December 7, 2022

Lucky Life

Arts Fanatics

Art Work: Artists Working at The Museum

2 min read

Since 1935, staff members working as a part of The Met community, many of whom are accomplished artists, have shared their creative contributions with each other on a regular basis. This year the Met is open this presentation of their work to the public. The wide range of artistic expression—from drawing, painting, and photography to sculpture and digital media—corresponds to an equally expansive representation of departments throughout the institution, including guards, educators, technicians, librarians, designers, engineers, conservators, volunteers, registrars, and many others.

For the first time in almost 80 years, the Met Museum opens to the public an exhibition that has been held each year to generate a dialogue with museum workers. On this occasion, the Art Work: Artists Working at the Met exhibition can be visited by the public to see a curatorial selection made by nearly 450 workers from one of the most important museums in the world.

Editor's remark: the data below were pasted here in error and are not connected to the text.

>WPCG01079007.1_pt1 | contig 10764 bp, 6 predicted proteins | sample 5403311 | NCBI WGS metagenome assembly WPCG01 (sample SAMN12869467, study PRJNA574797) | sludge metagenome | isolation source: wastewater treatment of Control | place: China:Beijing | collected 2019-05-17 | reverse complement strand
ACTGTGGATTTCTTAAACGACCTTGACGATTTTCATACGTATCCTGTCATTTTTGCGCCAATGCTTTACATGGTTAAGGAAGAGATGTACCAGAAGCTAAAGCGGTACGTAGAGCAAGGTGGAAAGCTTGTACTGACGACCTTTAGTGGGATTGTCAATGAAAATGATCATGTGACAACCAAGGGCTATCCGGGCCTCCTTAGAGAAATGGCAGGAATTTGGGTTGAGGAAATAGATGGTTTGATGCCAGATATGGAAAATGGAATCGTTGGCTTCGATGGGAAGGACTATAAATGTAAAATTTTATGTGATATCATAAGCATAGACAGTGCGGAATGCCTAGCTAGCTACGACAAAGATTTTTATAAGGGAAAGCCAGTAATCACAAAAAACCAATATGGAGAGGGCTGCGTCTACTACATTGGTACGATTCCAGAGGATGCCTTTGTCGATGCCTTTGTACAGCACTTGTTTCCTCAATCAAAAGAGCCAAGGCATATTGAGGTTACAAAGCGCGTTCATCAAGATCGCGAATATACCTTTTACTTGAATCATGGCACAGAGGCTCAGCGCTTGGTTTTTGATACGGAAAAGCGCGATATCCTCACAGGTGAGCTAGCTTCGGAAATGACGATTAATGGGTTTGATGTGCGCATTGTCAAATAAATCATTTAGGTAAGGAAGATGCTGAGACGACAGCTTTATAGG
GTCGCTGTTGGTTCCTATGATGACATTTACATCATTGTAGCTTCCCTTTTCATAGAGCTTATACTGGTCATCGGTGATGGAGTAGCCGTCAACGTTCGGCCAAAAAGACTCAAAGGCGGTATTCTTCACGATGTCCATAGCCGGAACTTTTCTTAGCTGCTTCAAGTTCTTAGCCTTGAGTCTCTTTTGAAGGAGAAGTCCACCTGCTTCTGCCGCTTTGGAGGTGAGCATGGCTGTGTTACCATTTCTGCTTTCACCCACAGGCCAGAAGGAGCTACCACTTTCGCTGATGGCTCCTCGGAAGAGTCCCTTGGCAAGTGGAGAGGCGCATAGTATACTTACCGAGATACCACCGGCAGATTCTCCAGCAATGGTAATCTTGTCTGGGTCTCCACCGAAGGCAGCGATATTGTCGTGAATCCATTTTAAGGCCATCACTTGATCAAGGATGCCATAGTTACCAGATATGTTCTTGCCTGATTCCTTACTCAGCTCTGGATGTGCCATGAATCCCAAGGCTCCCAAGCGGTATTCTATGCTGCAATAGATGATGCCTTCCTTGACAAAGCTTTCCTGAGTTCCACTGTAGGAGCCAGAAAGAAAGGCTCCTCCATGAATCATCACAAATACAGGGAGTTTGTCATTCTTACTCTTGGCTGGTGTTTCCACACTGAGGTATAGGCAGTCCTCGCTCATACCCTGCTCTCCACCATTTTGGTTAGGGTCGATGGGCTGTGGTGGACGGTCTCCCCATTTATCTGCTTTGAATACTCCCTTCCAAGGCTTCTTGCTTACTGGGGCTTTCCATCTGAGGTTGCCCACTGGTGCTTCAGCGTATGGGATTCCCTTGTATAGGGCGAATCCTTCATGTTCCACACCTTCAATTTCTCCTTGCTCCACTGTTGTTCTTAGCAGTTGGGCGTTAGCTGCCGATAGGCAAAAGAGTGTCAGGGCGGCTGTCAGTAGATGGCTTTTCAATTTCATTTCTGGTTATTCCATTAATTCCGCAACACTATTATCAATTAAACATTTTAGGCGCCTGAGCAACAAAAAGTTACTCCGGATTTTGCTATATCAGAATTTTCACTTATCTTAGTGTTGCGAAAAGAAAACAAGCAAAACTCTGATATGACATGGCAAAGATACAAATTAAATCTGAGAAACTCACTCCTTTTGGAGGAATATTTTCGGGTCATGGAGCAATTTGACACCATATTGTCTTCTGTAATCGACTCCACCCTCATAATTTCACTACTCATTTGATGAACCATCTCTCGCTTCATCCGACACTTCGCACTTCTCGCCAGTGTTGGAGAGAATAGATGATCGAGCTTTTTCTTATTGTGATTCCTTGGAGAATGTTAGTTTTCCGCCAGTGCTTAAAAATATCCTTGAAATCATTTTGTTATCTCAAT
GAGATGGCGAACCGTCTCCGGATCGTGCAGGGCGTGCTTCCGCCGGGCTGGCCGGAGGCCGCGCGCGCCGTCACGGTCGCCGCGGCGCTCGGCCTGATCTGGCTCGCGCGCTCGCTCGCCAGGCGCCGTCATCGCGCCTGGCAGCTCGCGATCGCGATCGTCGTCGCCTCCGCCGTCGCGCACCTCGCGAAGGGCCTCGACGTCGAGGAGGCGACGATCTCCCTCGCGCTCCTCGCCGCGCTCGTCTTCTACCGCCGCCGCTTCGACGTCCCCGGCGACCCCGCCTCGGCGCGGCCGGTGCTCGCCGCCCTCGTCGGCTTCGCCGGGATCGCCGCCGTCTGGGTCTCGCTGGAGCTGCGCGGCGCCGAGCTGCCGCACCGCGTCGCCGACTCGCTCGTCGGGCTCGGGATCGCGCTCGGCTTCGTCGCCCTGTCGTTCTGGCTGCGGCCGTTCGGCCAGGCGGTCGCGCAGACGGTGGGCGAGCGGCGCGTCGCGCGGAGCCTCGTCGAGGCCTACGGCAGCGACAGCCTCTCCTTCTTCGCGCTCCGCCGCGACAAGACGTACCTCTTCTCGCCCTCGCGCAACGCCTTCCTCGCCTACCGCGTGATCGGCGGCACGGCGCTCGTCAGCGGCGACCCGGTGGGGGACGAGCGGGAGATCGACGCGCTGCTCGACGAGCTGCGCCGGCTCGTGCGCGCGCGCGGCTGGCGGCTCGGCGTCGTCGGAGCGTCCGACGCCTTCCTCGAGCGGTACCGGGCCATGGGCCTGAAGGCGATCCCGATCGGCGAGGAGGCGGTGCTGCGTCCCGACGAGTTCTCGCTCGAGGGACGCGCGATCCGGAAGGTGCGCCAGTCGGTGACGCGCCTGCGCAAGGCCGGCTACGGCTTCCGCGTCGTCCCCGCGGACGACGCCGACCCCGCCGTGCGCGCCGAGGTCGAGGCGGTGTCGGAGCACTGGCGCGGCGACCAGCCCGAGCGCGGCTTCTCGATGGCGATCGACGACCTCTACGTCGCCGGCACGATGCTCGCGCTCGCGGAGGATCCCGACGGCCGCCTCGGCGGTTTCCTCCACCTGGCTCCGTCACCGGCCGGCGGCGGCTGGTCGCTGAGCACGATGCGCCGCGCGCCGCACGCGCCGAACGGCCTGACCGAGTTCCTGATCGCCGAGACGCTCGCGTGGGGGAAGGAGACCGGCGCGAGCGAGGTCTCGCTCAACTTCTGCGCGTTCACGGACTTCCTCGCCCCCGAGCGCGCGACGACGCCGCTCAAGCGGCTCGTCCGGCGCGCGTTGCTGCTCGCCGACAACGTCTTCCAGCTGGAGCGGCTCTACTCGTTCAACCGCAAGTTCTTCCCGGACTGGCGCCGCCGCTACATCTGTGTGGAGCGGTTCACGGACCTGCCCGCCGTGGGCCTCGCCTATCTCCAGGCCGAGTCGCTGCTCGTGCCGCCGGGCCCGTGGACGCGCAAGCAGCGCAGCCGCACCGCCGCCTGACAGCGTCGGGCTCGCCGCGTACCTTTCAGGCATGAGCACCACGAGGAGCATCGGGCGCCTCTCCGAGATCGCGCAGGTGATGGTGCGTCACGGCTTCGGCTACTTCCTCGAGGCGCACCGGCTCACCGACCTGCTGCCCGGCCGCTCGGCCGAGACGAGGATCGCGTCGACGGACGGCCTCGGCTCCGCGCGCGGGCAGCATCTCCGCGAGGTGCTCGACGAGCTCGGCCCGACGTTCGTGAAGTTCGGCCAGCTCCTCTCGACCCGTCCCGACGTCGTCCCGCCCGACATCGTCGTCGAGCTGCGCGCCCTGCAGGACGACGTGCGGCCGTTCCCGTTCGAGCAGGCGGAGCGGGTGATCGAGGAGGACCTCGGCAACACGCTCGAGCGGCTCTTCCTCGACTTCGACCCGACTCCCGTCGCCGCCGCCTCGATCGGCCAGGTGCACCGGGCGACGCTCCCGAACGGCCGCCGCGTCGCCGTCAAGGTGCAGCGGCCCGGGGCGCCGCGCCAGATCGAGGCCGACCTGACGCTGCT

On many occasions, museum workers go unnoticed by the general public even when their work keeps these spaces alive and in the best conditions. The exhibitions usually show the work of artists and curators, but behind them there are a large number of people who make them possible, from designers to security guards.

If there is someone who knows museums more than anyone, it is the workers who go through them day after day and who make the institution a space for coexistence. But have you ever wondered what the museum teams think or how they see the works of art they house?

In this exhibition, a group of employees set out to select works in different formats that catch their attention. They turned their wishes and interests into a professional curatorial work that, for the first time, has the opportunity to be seen and commented on by the general public. The importance of making the public exhibition and not only for its internal visits represents an important opportunity to learn about a different approach to art from the daily relationship one has with it.

 

 

 

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